Which Social Media Platforms are Best for Your Business?
Facebook, Instagram, Twitter, Pinterest, LinkedIn, ... which social media accounts should you be using for your brand? How do you know what’s going to be a hit with your audience? And which one is the best for building the largest number of followers?
Digging into these questions is an important step in your marketing strategy and plan. But where to begin?
The shoulds of social media
First, let’s look at the word "should." What should you be doing? That word implies that there’s one answer and a clear set of platforms that work for all businesses and nonprofits. But that’s just not true. What you should be doing is looking at what your audience wants and needs and building a social media presence around those wants and needs. That’s going to look very different between different brands. For example, my client who wrote a book about how to play music by ear (called Garage Band Theory—it’s awesome!) is going to have a very different social media presence than another one of my clients who installs GPS systems for commercial trucks and vans. And that brings me to my FIRST MAJOR DECLARATION:
You may not need social media at all.
Are you shocked?! It’s a little surprising for a marketing strategist to suggest that you may not need an entire category of marketing tools, but it’s true! Not every marketing option is right for every brand.
My client who installs GPS systems works with major corporations who aren’t looking on Instagram or Snapchat for photos of his work or his business, so why would he spend time posting content there? He primarily gets new customers from referrals from people who have worked with him in the past, so it wouldn’t be the best use of his limited time to try to generate new business through something like Instagram.
What you really need
But, okay, I’m going to make one giant caveat:
You do need a Facebook page. Am I backtracking? Not at all! This all has to do with how SEO (Search Engine Optimization) works today. Way back when in the Stone Age of 2010, if a person Googled a business or nonprofit, the search results wouldn’t show a link to a Facebook page. Today, that’s changed massively. Facebook has cracked the SEO algorithm in a way that your Facebook business page might rank higher than your website (though it shouldn’t, which I’ll blog about in the future). And the more information people can find about you and your brand, the better. So think of Facebook as a key piece in your SEO puzzle.
Even my GPS install client has a Facebook page, though he doesn’t post to it very often. Along with his website, his Facebook page serves as a digital business card with a summary, hours of operation and contact info. If a potential client Googles GPS installers in his area, they’ll have two links to click on (his website and his Facebook page) to learn more about the business.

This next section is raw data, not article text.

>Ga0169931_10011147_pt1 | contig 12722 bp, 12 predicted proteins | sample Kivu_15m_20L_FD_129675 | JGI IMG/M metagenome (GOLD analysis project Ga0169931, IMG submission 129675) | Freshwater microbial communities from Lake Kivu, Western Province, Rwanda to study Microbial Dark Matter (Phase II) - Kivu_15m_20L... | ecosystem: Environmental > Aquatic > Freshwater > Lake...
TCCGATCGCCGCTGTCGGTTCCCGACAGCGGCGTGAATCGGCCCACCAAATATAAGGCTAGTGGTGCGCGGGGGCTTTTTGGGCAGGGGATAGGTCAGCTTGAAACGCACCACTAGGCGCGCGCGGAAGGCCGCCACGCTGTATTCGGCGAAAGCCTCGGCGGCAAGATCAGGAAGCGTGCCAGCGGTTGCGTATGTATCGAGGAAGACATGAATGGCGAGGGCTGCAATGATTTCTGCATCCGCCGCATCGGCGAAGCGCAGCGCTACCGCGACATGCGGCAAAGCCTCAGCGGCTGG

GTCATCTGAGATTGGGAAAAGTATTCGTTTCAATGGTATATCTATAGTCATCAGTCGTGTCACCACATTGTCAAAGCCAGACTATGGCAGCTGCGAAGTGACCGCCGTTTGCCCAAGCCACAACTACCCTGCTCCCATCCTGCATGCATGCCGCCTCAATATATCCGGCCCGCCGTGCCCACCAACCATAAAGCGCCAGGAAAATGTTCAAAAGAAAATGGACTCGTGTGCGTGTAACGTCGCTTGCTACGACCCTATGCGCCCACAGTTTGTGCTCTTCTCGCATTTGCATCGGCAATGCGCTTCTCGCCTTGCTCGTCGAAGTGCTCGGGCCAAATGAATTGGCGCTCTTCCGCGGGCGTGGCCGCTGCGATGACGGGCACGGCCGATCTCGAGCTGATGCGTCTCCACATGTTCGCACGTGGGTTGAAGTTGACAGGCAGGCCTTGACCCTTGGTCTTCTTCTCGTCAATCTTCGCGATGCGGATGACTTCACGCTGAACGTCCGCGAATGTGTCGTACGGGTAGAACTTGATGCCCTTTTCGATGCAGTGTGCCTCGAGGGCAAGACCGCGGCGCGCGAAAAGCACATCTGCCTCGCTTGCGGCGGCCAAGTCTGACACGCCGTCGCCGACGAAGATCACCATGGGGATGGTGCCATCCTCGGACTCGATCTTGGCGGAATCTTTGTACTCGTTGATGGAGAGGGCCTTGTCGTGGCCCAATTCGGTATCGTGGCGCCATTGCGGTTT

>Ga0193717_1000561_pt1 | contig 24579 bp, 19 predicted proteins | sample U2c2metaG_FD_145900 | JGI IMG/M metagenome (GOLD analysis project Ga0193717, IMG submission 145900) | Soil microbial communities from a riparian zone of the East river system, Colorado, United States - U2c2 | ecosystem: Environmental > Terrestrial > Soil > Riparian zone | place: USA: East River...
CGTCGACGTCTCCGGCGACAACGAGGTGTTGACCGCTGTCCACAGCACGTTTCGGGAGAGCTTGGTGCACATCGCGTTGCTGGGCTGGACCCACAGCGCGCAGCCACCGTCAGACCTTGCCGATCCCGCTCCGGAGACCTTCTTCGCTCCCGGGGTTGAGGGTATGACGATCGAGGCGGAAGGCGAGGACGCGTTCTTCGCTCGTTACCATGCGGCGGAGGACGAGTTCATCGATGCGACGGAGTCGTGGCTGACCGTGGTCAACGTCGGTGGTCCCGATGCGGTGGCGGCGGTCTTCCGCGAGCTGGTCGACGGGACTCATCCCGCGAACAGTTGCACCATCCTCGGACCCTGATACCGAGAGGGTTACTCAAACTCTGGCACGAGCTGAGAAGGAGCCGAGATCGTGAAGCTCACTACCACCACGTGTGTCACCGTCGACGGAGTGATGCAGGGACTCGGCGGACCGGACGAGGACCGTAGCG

That business is a one-person operation and my client’s customers come to him from other customers, not through online traffic. On top of that, he’s just not interested sharing posts about his business. Because he gets customers from face-to-face referrals, he doesn’t feel that he needs to add regular social media posting to his marketing. He could start posting and running ads to see if that brings in more business. But right now, he doesn’t have time to test it out.
It’s all about your time
This brings me to a SECOND MAJOR DECLARATION:
Only start accounts if you have the time and energy to post to them. We’ve all run into those accounts with a couple nice photos, but when we look at the date, their last post was 62 weeks ago. Clearly either the person who managed those accounts left that job, or life got in the way and whomever was posting had to get to other things. I get it! Life happens. But your audience may start to lose trust and confidence in you if you let your account gather dust. They might wonder if you’re still in business, if your standards of quality have declined or if you’ve just forgotten that you had the account. None of those are good things.
Figure out how much time you or your employee(s) have available to create content and manage audience engagement. Then decide which platforms you can realistically take on. It’s okay to start small. You might start with your Facebook page and see how much time you invest in creating posts, interacting with other pages and replying to comments and questions on your account. Maybe you have enough time to also create content for an Instagram or Twitter account. Or both! Be realistic in your estimates or use one of the time tracking tools listed in this Forbes article.
Once you know how much time you’re able to spend on creating posts, interacting with your audience through comments and questions and engaging with other accounts, you’ll be able to plan your social media strategy. You can decide what to start doing, what to stop doing and what you might like to try. The path to success is to figure out what’s right for your business or organization instead of looking for what you should be doing.